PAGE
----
Here’s another tip: After an emergency strikes, hold a swap meet. The idea here is not necessarily to pool resources. It’s more of a barter-for-what-you-need deal. If, like me, you have 14 cases of tuna and no mayonnaise, this is the venue for you. By exchanging goods and services it’s possible to cover gaps in your emergency and food storage plans. 

    Read more here: Emergency Swap Meet

     

    *Amanda Ripley in Surviving Disaster, PBS Documentary (link)

     

    Posted In: Uncategorized Tagged With: resources, skills, baby steps, tools, Preparedness network, medical professional, chimney sweep, family, individual, tailor, seamstress, psychologist, barber, hairstylist, nutritionist, dietician, group purchasing, sales, discount, emergency drill, Neighborhood Emergency Plan, Swap Meet

  • We've got relationships on the brain this month. Having a friendly relationship with your neighbors can be a crucial survival tool. Ideally every individual and family is prepared, but it’s almost impossible to gather all the information, knowledge, skills, and equipment you’ll need for every possible scenario. This is where building a neighborhood group or a network of prepared people can help.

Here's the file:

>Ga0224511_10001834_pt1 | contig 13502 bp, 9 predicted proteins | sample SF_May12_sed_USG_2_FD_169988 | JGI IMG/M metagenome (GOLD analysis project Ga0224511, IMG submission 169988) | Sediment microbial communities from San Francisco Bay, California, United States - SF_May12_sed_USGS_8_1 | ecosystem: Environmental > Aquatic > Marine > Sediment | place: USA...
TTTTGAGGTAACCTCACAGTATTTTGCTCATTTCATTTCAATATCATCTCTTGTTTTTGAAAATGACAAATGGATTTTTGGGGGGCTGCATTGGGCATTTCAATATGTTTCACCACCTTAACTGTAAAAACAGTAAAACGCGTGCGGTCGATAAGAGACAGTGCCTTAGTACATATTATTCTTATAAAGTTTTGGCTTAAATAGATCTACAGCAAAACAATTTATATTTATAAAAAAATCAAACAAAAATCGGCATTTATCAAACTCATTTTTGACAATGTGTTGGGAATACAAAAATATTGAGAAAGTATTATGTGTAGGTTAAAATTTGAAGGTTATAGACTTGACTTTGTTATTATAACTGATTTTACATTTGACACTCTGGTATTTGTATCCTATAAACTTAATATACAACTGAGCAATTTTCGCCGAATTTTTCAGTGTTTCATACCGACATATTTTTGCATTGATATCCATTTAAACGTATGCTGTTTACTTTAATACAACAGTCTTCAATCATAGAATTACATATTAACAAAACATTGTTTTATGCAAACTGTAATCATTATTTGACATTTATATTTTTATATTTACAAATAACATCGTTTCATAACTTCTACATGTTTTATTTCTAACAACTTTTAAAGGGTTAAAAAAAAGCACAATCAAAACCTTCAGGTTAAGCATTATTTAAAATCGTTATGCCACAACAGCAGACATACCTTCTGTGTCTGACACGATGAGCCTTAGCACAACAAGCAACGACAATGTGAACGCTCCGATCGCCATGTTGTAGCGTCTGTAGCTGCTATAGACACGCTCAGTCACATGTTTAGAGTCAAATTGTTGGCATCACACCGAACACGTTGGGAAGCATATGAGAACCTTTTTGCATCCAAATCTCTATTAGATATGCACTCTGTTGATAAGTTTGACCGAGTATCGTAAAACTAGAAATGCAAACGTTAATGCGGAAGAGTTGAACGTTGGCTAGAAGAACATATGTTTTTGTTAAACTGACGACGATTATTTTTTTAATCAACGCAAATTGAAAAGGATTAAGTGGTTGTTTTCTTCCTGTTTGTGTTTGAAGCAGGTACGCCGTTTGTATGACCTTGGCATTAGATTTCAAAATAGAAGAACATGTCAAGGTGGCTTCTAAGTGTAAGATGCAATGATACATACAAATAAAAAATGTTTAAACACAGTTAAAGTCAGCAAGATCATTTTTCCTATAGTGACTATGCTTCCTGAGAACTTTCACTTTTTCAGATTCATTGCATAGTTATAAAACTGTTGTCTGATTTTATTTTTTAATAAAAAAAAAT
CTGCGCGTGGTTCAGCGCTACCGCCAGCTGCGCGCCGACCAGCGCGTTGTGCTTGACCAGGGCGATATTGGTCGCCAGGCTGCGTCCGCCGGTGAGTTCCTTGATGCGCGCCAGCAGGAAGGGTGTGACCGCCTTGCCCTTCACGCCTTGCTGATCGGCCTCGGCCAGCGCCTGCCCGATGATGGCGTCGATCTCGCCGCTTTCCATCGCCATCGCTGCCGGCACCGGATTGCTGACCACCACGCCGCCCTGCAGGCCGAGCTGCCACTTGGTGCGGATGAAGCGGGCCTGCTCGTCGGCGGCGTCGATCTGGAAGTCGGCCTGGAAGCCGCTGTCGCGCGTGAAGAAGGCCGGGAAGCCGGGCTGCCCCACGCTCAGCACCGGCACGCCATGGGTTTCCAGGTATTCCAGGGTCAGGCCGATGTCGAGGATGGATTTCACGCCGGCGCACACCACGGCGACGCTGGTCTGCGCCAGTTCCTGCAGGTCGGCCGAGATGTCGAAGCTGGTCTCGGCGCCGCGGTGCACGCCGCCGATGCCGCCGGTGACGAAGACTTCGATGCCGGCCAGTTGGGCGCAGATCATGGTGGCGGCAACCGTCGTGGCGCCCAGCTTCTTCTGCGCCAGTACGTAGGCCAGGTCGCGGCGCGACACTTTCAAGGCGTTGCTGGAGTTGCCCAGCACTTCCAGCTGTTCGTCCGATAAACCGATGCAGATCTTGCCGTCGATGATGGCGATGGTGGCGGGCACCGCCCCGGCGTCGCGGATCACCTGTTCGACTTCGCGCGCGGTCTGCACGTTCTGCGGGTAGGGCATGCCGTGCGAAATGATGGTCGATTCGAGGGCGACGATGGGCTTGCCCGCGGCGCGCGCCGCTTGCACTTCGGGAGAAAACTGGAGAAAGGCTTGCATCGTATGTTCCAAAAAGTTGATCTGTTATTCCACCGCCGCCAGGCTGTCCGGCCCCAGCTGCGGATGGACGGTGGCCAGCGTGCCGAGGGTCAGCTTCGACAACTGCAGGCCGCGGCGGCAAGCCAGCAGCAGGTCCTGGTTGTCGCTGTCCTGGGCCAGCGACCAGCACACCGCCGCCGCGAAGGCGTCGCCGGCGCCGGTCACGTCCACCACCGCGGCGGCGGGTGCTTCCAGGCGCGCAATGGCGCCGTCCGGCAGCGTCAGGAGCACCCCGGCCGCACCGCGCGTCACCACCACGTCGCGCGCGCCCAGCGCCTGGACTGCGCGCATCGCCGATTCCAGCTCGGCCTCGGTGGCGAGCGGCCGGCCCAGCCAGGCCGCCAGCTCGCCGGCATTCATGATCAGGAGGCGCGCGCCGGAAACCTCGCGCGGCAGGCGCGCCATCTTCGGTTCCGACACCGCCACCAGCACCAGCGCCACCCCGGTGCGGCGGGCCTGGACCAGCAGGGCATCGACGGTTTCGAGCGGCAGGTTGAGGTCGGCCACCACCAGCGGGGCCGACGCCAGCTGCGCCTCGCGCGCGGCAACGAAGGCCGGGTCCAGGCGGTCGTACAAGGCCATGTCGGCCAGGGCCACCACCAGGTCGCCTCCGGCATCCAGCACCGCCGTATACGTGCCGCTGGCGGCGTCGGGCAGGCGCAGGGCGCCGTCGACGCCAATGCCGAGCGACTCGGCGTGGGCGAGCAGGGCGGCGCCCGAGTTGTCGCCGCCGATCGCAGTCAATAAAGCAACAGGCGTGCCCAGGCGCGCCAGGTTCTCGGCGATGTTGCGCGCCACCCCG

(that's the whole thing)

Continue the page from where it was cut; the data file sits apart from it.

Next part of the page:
Once you’ve got your basic short-term survival kit and food storage taken care of, take a look at other prepared families and see how you might help each other. The idea is to find like-minded, trustworthy individuals who have differing skills, and are willing to work together in a crisis.

    To make sure your support network is in place before disaster hits, follow these baby steps.

    Baby Step 1: Make a list of your skills and resources.

    Think of services you can provide and what equipment you have.

    Baby Step 2: Make a list of skills and resources you need.

    Some of the most valuable resources are people with skills and equipment that are common, yet specialized. Here are some commonly needed skills:

    • Paramedic, nurse, other medical workers
    • Construction workers (with access to a backhoe, jackhammer, or crane)
    • Electricians, plumbers, carpenters, or masons
    • Mechanics, drivers, or people with a HAZMAT license

    Baby Step 3: Meet your neighbors.

    Borrow a cup of sugar. Yeah, it’s an excuse… but if you need a reason, this one is as good as any. To thank them, make a batch of something sweet and when you take it over, chat for a bit.

    If you’re not the outgoing, introduce-yourself-in-person type, no problem! Diane Schmidt at About.com has a great idea.

    “I once wrote a note and attached it to a jar of homemade jam and left it on a neighbor's porch. I introduced our family, said where we lived, and that we were around if they needed anything. It was simple and brief and in return, we found some really great friends.”

    Baby Step 4: Get to know your neighbors better.